Two new Deans, Michelle Barton, PhD, and Michael Blackburn, PhD, were both named leaders of The University of Texas Graduate School of Biomedical Sciences (GSBS) on July 1, 2012. Their vision is to maintain an innovative and diverse environment that provides an unprecedented breadth of opportunity for top graduate students to train with faculty who are outstanding biomedical scientists at The University of Texas Health Science Center at Houston (UTHealth) and The University of Texas MD Anderson Cancer Center (MD Anderson).
Dedicated to the highest level of education, GSBS faculty, classrooms, and laboratories are drawn from these two major institutions (UTHealth) and (MD Anderson) and provide a unique, interdisciplinary collaborative model of graduate education. Authorized by the 58th Legislature in 1963, GSBS today educates the future PhD and MS biomedical scientists and combined MD/PhD graduates for both University of Texas components. The mission of GSBS is to educate research scientists and scientist-educators, to generate new knowledge in the biomedical sciences that is translated into improved health, and to increase public understanding of science. As a public institution its charge is to train the scientists of tomorrow to meet the workforce needs of the state and nation.
The School offers PhD and MS degrees and a joint MD/PhD physician-scientist program and is fully accredited by the Southern Association of Colleges and Schools. Over 520 students are working toward degrees with approximately 70 students graduating annually. The student body includes approximately 36 percent of its population from Texas, 26 percent from the United States (not including TX), and 38% who are international students; 56 percent women and 44 percent men. Annually GSBS provides in excess of $1 million in scholarship, fellowship and stipend support annually for scholastic excellence and research achievement.
2012 Fall faculty included 522 full time members plus additional adjunct faculty. This large and distinguished group encompasses two members of the National Academy of Science, four Pew Scholars, a Fulbright Lifetime Achievement member and numerous recipients of other honors, awards and professional recognition.
Faculty of our participating institutions consistently receive nearly $300 million in research support annually from the National Institutes of Health and the National Science Foundation, which ranks in the top 5 percent of NIH funding in the world. In addition, of our clinical partners, Memorial Hermann was the first hospital founded in the Texas Medical Center and is one of only two certified Level I Trauma Centers in the greater Houston area, and US News & World Report ranked MD Anderson the #1 Cancer Hospital in the United States.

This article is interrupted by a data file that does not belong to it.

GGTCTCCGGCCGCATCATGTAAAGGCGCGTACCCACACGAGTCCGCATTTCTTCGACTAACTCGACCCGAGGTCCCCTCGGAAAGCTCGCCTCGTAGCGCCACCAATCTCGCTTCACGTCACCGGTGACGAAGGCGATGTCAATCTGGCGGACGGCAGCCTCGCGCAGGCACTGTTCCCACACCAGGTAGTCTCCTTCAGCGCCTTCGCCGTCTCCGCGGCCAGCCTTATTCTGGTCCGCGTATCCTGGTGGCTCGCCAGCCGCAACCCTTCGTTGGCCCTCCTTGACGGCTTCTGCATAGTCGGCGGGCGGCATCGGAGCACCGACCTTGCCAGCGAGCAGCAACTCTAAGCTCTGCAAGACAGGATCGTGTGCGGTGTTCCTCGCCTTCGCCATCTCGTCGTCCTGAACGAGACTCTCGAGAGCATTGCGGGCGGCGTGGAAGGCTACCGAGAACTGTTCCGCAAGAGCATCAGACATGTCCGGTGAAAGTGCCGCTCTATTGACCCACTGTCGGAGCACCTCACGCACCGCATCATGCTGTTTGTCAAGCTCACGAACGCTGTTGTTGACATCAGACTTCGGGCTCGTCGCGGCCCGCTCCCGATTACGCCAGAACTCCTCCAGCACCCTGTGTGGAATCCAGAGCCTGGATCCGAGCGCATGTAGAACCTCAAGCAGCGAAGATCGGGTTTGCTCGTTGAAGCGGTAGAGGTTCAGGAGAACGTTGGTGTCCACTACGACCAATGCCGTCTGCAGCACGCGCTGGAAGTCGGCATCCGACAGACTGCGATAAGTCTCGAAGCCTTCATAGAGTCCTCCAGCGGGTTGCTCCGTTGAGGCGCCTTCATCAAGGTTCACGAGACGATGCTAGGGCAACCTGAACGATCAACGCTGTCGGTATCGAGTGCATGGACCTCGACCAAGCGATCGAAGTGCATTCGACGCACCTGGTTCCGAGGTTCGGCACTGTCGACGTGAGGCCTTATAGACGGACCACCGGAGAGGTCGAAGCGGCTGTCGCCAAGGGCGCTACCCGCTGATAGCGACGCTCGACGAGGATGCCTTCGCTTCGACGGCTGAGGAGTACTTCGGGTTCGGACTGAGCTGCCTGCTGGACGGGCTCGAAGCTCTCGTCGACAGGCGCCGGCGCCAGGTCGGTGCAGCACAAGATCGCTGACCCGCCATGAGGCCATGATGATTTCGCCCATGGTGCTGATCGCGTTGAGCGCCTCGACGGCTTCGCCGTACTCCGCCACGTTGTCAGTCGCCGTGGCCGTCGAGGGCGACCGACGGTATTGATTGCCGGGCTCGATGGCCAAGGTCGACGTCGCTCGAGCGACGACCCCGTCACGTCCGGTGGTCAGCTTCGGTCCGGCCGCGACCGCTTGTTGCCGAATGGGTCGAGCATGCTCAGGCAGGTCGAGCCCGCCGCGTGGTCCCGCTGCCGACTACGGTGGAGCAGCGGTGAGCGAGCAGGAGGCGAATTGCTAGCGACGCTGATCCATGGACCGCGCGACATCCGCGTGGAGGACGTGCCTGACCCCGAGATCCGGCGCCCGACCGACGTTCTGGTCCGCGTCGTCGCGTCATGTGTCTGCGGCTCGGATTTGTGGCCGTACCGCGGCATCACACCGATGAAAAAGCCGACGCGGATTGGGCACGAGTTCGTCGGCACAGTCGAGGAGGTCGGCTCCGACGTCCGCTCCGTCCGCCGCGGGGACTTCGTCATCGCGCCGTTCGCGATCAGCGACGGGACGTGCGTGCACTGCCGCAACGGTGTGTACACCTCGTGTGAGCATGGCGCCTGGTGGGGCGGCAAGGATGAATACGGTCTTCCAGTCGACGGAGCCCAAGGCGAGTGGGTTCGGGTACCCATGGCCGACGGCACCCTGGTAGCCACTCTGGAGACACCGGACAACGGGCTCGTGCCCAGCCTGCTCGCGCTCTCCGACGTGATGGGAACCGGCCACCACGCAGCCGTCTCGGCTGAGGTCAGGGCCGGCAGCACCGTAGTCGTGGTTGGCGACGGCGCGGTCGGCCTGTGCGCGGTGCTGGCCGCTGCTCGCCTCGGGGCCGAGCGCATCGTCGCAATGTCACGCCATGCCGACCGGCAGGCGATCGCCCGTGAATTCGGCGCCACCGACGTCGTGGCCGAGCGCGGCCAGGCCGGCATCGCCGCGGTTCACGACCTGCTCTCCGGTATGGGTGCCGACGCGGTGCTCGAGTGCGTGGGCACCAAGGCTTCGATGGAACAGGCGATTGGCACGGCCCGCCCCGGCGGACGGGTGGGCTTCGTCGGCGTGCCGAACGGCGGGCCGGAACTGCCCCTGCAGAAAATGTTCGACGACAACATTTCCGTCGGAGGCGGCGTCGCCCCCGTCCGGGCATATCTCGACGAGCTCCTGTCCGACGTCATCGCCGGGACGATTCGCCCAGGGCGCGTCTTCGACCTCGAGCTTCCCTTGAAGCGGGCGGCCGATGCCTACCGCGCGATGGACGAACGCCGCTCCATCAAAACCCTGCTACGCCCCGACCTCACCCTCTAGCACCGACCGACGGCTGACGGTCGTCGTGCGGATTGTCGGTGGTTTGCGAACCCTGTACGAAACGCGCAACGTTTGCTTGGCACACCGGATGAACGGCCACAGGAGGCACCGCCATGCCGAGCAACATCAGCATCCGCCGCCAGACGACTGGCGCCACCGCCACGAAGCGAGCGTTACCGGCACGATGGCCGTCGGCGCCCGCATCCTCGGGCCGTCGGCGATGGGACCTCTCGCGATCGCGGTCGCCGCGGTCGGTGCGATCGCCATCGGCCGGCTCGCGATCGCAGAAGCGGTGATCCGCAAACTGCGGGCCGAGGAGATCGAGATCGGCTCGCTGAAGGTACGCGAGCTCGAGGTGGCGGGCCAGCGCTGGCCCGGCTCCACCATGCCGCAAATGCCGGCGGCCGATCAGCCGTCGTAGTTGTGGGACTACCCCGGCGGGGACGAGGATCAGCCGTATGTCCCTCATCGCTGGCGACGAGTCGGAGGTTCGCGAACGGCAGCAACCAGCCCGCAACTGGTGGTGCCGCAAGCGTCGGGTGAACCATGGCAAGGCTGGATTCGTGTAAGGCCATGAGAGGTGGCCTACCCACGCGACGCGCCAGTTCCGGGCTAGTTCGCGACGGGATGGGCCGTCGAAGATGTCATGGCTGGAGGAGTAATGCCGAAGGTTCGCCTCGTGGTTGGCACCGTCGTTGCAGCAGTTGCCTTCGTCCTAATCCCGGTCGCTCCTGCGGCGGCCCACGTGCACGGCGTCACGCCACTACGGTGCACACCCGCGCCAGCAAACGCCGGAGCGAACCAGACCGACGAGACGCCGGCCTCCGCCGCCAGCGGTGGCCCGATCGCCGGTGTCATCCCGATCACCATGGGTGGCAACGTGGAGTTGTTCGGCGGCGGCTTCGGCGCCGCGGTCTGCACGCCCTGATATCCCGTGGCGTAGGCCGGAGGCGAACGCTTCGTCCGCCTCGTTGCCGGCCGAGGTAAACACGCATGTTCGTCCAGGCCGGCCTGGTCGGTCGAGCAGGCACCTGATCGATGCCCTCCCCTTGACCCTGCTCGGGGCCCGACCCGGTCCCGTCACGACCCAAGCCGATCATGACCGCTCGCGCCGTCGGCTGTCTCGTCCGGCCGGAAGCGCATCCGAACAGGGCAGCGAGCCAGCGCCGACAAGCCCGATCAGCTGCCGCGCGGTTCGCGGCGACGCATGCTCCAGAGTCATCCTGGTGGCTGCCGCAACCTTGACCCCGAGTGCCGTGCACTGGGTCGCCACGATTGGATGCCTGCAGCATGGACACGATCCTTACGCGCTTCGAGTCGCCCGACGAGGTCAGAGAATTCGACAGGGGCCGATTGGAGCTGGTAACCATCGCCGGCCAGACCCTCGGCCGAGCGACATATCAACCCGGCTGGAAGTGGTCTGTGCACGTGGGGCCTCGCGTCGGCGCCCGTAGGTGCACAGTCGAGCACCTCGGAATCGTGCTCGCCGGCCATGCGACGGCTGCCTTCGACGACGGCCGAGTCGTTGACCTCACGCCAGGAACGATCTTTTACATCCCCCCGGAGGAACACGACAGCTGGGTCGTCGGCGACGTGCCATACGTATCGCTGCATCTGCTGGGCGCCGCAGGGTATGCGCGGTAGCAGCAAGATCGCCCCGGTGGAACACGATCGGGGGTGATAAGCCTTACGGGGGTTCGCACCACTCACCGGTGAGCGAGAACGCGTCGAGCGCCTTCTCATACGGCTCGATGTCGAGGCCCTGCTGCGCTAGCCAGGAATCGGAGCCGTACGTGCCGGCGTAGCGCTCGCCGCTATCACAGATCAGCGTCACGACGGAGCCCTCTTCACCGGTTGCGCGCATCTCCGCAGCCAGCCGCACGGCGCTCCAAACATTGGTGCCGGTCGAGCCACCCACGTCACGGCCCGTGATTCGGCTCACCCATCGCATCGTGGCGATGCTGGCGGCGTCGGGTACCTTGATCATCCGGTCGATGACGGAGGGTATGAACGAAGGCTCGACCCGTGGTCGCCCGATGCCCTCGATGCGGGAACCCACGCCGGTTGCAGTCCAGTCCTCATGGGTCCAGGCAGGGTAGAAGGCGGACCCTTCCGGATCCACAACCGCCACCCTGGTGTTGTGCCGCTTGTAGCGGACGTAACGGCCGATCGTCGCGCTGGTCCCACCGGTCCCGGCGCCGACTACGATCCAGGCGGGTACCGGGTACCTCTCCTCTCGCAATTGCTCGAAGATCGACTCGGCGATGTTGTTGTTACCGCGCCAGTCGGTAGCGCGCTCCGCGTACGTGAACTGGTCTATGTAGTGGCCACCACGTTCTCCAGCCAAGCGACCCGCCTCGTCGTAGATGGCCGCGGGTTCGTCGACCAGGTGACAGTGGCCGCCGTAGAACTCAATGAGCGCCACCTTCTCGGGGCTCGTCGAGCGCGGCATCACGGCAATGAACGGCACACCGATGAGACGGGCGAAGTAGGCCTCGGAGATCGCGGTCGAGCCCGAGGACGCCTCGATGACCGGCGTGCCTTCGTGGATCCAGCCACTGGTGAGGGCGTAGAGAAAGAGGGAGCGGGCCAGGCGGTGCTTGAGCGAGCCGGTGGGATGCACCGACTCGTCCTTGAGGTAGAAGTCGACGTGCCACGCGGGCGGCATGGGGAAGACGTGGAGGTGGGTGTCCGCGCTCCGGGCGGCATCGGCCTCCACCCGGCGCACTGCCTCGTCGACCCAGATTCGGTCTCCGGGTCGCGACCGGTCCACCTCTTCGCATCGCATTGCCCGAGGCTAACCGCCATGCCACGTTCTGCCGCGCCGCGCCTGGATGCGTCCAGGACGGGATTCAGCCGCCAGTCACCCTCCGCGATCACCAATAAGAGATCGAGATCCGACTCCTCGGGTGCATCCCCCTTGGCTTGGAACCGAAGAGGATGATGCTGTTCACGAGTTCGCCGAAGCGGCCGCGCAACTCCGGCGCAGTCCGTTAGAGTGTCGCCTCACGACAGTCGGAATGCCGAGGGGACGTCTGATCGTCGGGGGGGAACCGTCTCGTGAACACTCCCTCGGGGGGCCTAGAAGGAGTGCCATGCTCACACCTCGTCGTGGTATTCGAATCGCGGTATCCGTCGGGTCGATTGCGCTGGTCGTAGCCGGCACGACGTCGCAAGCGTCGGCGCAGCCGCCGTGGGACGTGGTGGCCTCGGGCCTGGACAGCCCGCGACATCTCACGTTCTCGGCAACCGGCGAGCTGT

Known for its educational philosophy of excellence through flexibility and personal attention, GSBS gives students the opportunity to join an established program to suit their professional goals. Nationally ranked programs include biochemistry and molecular biology, biomathematics and biostatistics, cancer biology, cell and regulatory biology, experimental therapeutics, genes and development, genetic counseling, human and molecular genetics, immunology, medical physics, microbiology and molecular genetics, molecular carcinogenesis, and neuroscience.
The Graduate School, including the Dean’s Office and Administrative personnel, is located in the George and Cynthia Mitchell Basic Sciences Research Building where it is housed in the June & Virgil Waggoner Academic Hall. Complete with state of the art classrooms, computer lab, auditorium, and telecom capabilities for beaming classes and lectures around the globe, it is geared for a growing and dynamic student population.
The research facilities and related resources available to GSBS students are unmatched anywhere in the world. The collaborative nature of the graduate school, with world-class faculty from UTHealth, MD Anderson Cancer Center and Texas A&M Institute for Biosciences & Technology, is expanded throughout the Texas Medical Center – the largest medical center in the world with 21 academic institutions and 14 hospitals. The graduate school has developed academic arrangements (including shared research and classroom facilities) with other institutions both individually, and through the Gulf Coast Consortium (GCC) that includes the region’s most prominent academic institutions – MD Anderson, UTHealth, University of Texas Medical Branch, Rice University, Baylor College of Medicine and the University of Houston.
GSBS students and their faculty mentors have access to more than 60 core laboratory facilities and specialized instrumentation through these and other collaborative agreements. During the past decade, more than 2 million square feet of research space has been added to UTHealth and MD Anderson, including the continued, joint development of the University of Texas Research Park, designed to foster major collaborative efforts and link academic and commercial research as partners in molecular imaging, drug discovery and development, diagnostics, and other translational research opportunities. This expansion includes several new centers and institutes that provide students with additional collaborative research environments across traditional departmental and programmatic boundaries.
source: Linda Carter, Graduate School of Biomedical Sciences